This really feels like the dog days, right?
Not necessarily of summer. At the palatial estate where this blogger writes from his basement (note: not actually true), the temperature in Toledo has been in the mid 80s this week – in a word, beautiful.
But when it comes to hockey, we sure have reached a dead zone. The dog days of the offseason, if you will, and it sure has been ruff.
That’s the only pun I’ll make, I promise. But it does feel like now that free agency and the draft are over, everyone is lying low for a bit. That’s even been true here at 1st Ohio Battery, and for that I’m a bit sorry. I’ll admit, finding topics to really dig into here during the past few weeks has taken some effort.
There’s good news, though. Look at the calendar – Aug. 10. On Sept. 8, the baby Blue Jackets will take the ice in Traverse City, Mich., for the annual Red Wings prospects tournament against the Dallas Stars. Shortly after that, training camp will begin.
In other words, hockey season is only really a month away. It might be a long month, but it’s just a month, dang it. And we’ll get there together.
I have written in this space before that while I’m not the guy who will sit here and come up with the most interesting analytics, I sure do enjoy reading interesting analytics.
Which is where Sean Tierney, whom you may know as @ChartingHockey, checks in. Throughout the week, he’s been breaking down teams’ optimal lines using 2016-17 goals above replacement numbers plus Ryan Stimson’s work on playing styles.
Does it sound smart? Oh yes, yes it does, and it all makes sense, logically, of course. At the risk of being bad at explaining smart concepts, Stimson’s radar charts and work on determining the most efficient line combinations is being combined with each player’s stats profile to determine who would make the most efficient combinations and just how well they would do.
Make sense? I hope. Anyway, here’s the results for the Jackets.
CBJ - optimal lines
If things shake out like this, L2 and L1 are kind of interchangeable. Panarin-Jenner-Atkinson would have 55.1 xGF%. pic.twitter.com/LrIer4nUsz
— Sean Tierney (@ChartingHockey) August 9, 2017
Answered right off the top is the big question of “which players would make the most sense with Artemi Panarin?” The hotly debated question of the offseason since the sniper was acquired from Chicago for Brandon Saad could be answered by Alexander Wennberg in the center (not a huge surprise) and Nick Foligno on the wing (also not a huge surprise). It makes a ton of sense, with Panarin able to score from just about anywhere, Wennberg known as one of the top passers in the game and Foligno able to do a little bit of everything including cleaning up some trash at the front of the net.
The second line also looks pretty darn good, too. I hadn’t pegged Jenner as a shooter with my eyes – at least compared to Atkinson – but that’s a pretty good line on both sides of the ice right there with an expected goals percentage of 54.7. As Tierney points out, the top two lines are essentially interchangeable.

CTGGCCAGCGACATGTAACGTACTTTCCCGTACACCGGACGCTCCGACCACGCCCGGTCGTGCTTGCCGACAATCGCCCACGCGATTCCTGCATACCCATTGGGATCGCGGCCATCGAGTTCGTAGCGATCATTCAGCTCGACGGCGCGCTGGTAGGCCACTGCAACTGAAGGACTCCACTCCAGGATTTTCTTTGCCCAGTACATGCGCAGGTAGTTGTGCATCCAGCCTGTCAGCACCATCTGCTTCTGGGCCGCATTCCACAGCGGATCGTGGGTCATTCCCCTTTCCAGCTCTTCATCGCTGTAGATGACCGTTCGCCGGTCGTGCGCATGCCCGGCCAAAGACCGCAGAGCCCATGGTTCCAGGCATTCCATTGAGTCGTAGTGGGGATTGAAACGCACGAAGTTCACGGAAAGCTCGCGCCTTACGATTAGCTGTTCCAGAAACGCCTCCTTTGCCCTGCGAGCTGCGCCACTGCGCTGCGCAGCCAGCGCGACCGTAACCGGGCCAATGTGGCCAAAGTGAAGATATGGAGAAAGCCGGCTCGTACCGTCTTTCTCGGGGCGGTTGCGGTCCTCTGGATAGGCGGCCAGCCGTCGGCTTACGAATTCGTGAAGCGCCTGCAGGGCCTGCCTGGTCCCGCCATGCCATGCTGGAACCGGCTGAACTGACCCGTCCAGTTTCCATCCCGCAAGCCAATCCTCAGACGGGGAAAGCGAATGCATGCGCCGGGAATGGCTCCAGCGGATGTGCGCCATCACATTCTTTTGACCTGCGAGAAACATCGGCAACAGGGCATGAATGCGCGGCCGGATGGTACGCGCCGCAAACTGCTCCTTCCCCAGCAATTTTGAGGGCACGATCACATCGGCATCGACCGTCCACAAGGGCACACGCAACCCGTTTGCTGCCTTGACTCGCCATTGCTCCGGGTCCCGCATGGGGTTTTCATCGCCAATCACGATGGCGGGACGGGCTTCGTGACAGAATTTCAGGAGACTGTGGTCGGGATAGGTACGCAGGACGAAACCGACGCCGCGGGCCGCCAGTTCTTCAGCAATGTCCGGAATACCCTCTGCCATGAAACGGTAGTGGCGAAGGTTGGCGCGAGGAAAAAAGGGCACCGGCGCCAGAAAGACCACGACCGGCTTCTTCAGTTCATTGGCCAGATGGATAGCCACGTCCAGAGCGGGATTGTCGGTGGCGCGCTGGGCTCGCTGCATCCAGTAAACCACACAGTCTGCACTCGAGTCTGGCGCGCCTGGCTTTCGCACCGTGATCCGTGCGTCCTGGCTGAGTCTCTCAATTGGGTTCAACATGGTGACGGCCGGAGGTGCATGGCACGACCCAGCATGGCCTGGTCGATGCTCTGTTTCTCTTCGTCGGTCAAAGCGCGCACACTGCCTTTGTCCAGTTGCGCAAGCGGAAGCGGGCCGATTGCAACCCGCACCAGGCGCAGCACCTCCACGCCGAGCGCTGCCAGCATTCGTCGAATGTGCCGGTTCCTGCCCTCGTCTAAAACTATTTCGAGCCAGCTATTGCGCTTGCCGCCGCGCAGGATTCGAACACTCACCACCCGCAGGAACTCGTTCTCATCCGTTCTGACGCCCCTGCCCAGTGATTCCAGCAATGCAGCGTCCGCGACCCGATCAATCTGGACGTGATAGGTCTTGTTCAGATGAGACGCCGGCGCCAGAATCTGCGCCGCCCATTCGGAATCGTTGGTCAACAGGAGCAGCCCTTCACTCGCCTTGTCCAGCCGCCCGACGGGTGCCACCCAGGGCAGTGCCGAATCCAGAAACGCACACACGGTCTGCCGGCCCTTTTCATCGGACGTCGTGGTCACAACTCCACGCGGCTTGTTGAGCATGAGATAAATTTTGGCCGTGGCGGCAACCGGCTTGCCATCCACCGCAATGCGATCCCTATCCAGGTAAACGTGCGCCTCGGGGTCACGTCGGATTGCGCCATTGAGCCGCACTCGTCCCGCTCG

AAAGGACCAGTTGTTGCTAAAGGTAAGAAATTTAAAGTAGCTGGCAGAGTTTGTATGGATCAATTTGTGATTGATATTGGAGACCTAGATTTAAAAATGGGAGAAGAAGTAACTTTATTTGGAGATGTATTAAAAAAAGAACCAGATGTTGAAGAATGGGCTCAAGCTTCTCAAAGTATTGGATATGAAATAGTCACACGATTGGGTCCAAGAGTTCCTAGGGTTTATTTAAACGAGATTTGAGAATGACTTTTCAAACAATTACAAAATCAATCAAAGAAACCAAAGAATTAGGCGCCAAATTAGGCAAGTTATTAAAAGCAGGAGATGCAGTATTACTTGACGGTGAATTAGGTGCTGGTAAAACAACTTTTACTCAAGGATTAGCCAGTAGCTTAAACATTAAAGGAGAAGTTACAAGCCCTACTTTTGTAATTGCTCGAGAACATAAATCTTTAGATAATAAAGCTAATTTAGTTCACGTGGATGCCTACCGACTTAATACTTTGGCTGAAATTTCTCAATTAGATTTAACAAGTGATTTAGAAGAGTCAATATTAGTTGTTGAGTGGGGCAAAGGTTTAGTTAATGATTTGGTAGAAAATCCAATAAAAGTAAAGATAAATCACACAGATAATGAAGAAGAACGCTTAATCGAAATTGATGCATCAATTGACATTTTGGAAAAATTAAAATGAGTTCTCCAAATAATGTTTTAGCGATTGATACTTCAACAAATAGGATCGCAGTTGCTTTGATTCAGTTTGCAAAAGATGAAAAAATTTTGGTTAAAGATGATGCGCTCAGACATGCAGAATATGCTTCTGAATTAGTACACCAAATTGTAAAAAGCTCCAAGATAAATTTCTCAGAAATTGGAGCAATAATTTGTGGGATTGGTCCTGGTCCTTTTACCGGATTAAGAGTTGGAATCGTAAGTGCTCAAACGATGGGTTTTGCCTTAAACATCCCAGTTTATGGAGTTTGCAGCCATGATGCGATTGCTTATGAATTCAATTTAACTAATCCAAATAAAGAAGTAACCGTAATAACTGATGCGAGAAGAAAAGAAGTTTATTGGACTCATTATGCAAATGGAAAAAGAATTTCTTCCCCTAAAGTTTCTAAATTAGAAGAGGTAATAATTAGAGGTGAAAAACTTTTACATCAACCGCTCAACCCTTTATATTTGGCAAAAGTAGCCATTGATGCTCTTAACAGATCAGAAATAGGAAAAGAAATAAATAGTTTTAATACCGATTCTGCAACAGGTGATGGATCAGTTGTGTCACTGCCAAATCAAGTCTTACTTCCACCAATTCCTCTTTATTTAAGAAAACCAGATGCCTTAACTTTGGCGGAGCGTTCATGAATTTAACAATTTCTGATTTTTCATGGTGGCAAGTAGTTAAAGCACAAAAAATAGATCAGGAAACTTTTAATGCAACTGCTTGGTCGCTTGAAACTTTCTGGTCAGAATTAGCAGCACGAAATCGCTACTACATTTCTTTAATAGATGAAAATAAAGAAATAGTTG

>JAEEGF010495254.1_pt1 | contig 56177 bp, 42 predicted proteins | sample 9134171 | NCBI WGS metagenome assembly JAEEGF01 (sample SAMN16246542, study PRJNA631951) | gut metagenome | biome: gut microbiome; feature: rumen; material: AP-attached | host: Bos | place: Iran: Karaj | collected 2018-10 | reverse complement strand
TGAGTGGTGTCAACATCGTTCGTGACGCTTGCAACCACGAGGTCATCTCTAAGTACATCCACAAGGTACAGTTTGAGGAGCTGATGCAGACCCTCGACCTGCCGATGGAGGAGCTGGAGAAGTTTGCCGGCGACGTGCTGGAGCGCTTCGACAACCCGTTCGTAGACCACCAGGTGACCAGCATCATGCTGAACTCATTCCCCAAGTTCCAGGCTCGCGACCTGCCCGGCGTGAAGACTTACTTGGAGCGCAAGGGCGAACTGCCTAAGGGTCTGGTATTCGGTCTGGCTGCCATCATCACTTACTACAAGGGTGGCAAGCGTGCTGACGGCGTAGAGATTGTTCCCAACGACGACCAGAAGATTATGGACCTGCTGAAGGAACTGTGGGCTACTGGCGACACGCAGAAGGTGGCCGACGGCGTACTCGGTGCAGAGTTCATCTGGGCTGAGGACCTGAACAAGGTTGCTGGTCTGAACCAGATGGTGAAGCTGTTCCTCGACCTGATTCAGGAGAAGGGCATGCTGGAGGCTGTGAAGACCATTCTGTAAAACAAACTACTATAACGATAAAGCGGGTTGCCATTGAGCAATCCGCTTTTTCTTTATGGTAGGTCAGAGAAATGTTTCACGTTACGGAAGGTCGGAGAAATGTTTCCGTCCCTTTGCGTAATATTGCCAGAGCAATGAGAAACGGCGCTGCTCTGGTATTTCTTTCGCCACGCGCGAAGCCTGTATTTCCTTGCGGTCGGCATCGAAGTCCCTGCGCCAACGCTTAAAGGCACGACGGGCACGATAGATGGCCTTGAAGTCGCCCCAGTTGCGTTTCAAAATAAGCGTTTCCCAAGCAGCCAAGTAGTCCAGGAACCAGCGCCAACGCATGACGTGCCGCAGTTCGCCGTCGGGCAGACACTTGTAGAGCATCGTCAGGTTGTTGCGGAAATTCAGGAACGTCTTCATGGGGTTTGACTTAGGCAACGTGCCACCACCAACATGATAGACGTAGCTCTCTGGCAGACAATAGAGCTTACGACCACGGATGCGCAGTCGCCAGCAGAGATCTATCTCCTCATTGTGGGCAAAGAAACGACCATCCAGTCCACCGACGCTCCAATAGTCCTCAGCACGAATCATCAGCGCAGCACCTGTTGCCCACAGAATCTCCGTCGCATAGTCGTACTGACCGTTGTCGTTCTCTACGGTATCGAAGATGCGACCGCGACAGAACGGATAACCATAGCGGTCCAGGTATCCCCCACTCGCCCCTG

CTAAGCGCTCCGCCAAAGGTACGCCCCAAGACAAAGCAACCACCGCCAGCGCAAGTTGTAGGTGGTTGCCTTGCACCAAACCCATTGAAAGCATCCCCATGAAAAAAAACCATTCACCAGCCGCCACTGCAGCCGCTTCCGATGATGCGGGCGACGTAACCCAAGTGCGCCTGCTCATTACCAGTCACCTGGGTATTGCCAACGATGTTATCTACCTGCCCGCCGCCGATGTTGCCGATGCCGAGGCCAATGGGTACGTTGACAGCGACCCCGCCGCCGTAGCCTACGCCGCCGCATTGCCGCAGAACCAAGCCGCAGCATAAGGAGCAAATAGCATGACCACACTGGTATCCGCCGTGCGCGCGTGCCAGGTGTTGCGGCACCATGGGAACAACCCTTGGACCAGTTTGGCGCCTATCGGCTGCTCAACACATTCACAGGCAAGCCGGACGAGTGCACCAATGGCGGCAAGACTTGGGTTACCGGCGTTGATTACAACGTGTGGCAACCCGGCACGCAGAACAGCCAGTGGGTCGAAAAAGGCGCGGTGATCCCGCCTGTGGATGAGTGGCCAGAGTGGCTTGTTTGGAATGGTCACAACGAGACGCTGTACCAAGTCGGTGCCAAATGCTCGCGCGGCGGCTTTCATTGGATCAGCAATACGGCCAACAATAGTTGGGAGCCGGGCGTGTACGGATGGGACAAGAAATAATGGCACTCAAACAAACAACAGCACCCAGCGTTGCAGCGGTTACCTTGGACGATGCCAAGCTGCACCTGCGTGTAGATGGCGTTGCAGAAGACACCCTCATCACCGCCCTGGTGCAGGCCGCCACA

Things get a bit concerning from there, with two lines well below 50 percent in xGF. Part of this is because the units are largely unproven – with Pierre-Luc Dubois, Oliver Bjorkstrand, Josh Anderson, Lukas Sedlak and Tyler Motte listed, five of the six players in the projected bottom six have at most one full season under their belts at the NHL level.
Of course, that could end up being pretty good, too. With so much youth – and frankly, talent – at that level, there are some Blue Jackets who could very well outplay their 2016-17 numbers. A full season of Oliver Bjorkstrand or even more from Josh Anderson or a breakout from Dubois would give Columbus a big boost. Of course, if Dubois isn’t ready at age 19 or Anderson can’t approach 20 goals again, those are problems.
Let us not forget – Columbus lost four NHL-caliber forwards from last year’s roster in Saad, Sam Gagner, Scott Hartnell and William Karlsson. The only player brought in who we know for sure will be a permanent fixture in the lineup is Panarin (though that’s a heck of a piece to bring in.)
That leaves some real question marks when it comes to forward depth for Columbus. There are plenty of options – Dubois, after all, went No. 3 in the draft. Bjorkstrand could be a 20-goal scorer with a full season of action. Pickups Tyler Motte or Jordan Schroeder could be good bottom-six forwards. But it’s also fair to say these are questions that must be answered.
Another note on the xGF numbers – I think those projections could be helped by the team’s defensive pairs as well. Adding Zach Werenski and Seth Jones makes any line more dangerous, while a pairing of, say, Ryan Murray and Gabriel Carlsson could be pretty hard to score against.
If you want to play around some more, this Dropbox file, I believe, will let you. And why not? It's August, after all.
Hey, congrats to the Blue Jackets team that took part in this weekend’s Pelotonia race, including my friend Alison Lukan. This year’s group raised more than $11,000 to fight cancer through the bike-riding fundraiser.
— Alison (@AlisonL) August 5, 2017
Related to what Alison said, this weekend I attended the Indians-Yankees game Saturday in Cleveland. Upon arrival in The City, I saw two people wearing Blue Jackets T-shirts within the first 15 minutes.
Clearly, it’s time to start thinking hockey.